The trading equation
If you understand the below equation, then you will know what is necessary to become a consistently profitable trader.
Ideas * (average loss + average gain)
More ideas, lower losers, and bigger winners. That is all we need. You can add lots of different things from a trading system but if you cannot generate ideas you will not be able to trade. Indeed, if you cannot manage your losers then you will find yourself in the poorhouse. If you cannot make any money on your winners, then nothing else matters!
Getting started with your journal
The first step towards avoiding this conundrum is buying a day-a-page A3 diary. It does not need to be too big, and we don’t need to spend hours every night on it. Realistically, fifteen minutes should be enough to jot down several things.
Personally, I think it is worth looking at:
- What went wrong that day – this is vital because when we notice an error we can do something about it;
- What you are going to do to prevent or at least minimise what went wrong from happening again;
- What went right that day – it is no good creating a journal just to give yourself a daily kicking. It is crucial to acknowledge your successes;
- What you bought – position size, and why you bought;
- What you sold, and why;
- Brief ideas for tomorrow.
After about two weeks, you should have enough qualitative data to skim across and evaluate.
At this point, you need to ask yourself:
- What was the main reason for buying? If you are finding that you are entering new positions because you are bored, then obviously you need to stop punting stuff out of boredom. If you really can’t kick this habit very easily then you are not a trader – you are a gambler. Close your trading account and go down to the casino instead.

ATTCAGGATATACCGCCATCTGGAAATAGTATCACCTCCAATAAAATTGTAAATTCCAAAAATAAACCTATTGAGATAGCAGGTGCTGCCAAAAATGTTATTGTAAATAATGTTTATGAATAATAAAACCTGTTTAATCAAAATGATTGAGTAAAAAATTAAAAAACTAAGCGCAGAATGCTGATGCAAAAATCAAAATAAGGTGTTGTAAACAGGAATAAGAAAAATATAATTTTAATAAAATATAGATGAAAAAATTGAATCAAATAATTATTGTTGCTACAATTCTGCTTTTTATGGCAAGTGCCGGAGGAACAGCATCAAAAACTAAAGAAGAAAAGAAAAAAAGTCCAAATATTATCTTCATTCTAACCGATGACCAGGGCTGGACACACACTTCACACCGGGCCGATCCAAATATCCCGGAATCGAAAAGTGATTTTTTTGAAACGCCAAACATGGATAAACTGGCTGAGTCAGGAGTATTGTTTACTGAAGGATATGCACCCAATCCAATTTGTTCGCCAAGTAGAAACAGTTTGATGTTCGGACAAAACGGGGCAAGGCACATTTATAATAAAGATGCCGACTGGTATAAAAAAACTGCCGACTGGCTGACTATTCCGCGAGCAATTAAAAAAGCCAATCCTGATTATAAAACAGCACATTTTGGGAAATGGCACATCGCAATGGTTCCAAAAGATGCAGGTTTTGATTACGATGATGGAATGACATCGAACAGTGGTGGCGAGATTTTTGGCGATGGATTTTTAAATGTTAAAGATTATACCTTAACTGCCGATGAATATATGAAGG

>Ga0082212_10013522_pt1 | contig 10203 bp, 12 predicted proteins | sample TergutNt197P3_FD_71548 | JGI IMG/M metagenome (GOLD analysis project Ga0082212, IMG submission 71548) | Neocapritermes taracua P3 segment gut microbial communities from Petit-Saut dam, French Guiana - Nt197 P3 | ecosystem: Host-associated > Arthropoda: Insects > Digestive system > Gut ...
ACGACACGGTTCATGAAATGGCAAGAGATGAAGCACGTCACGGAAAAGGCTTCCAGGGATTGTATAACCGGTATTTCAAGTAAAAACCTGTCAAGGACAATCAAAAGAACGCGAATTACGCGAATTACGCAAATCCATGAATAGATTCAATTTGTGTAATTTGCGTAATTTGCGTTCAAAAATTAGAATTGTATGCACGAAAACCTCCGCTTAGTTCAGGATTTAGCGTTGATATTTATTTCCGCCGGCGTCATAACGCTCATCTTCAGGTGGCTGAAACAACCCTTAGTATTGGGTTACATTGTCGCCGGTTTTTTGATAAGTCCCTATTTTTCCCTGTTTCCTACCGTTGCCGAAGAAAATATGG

- Why are you closing positions? If you are selling positions with no reason other than looking at the intraday price, is that definitely the most effective way? What is your risk/reward? What are obvious resistance points on the chart and are you selling anywhere near them?
- Are you sticking to your plans? This is a key indicator of your discipline. Discipline is everything in trading; those who lack it are soon unable to trade.
Keeping emotions in check
However hard you try, it is not possible to completely separate your personal and professional life from your trading life. Whatever emotions you are feeling will be amplified in your trading results. If you are angry or under pressure at work, then you will be more likely to take high risk trades. If you are anxious, then you be will more likely to book profits by snatching them rather than letting them run.
If you decide to focus on the process rather than trading your P&L, you will benefit massively in the long run. Keep a diary of how you are feeling throughout the day and be honest with yourself. Most people are not able to do this, and this is a big reason why most people do not make money in the market.
It is always easier to blame something or someone else. Whether or not that blame is justified is a separate issue. It does not help us towards our end goal of becoming and staying a consistently profitable trader.
Keeping a trading journal will be a conscious step in the right direction towards your end goal.
Author: Michael Taylor
You can hear more of Michael’s thoughts at his fantastic ShiftingShares blog, located at https://www.shiftingshares.com/